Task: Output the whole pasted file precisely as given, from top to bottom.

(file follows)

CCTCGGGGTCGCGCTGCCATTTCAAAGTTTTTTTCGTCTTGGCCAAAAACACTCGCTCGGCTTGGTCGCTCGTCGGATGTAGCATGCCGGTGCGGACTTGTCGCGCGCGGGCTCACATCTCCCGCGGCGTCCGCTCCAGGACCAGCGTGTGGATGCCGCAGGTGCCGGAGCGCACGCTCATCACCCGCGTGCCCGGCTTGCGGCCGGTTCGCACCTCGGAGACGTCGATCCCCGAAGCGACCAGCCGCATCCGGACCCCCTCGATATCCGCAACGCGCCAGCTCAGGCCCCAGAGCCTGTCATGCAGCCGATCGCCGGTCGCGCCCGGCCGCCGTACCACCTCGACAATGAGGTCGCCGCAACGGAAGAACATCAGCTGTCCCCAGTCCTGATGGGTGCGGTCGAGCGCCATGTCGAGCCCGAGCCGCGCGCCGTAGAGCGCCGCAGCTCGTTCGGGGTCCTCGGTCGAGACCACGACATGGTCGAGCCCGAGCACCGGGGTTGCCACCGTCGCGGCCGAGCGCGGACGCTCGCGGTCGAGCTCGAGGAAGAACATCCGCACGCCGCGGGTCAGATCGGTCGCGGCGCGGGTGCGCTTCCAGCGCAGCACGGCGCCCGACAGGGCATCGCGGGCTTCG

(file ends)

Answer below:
CCTCGGGGTCGCGCTGCCATTTCAAAGTTTTTTTCGTCTTGGCCAAAAACACTCGCTCGGCTTGGTCGCTCGTCGGATGTAGCATGCCGGTGCGGACTTGTCGCGCGCGGGCTCACATCTCCCGCGGCGTCCGCTCCAGGACCAGCGTGTGGATGCCGCAGGTGCCGGAGCGCACGCTCATCACCCGCGTGCCCGGCTTGCGGCCGGTTCGCACCTCGGAGACGTCGATCCCCGAAGCGACCAGCCGCATCCGGACCCCCTCGATATCCGCAACGCGCCAGCTCAGGCCCCAGAGCCTGTCATGCAGCCGATCGCCGGTCGCGCCCGGCCGCCGTACCACCTCGACAATGAGGTCGCCGCAACGGAAGAACATCAGCTGTCCCCAGTCCTGATGGGTGCGGTCGAGCGCCATGTCGAGCCCGAGCCGCGCGCCGTAGAGCGCCGCAGCTCGTTCGGGGTCCTCGGTCGAGACCACGACATGGTCGAGCCCGAGCACCGGGGTTGCCACCGTCGCGGCCGAGCGCGGACGCTCGCGGTCGAGCTCGAGGAAGAACATCCGCACGCCGCGGGTCAGATCGGTCGCGGCGCGGGTGCGCTTCCAGCGCAGCACGGCGCCCGACAGGGCATCGCGGGCTTCG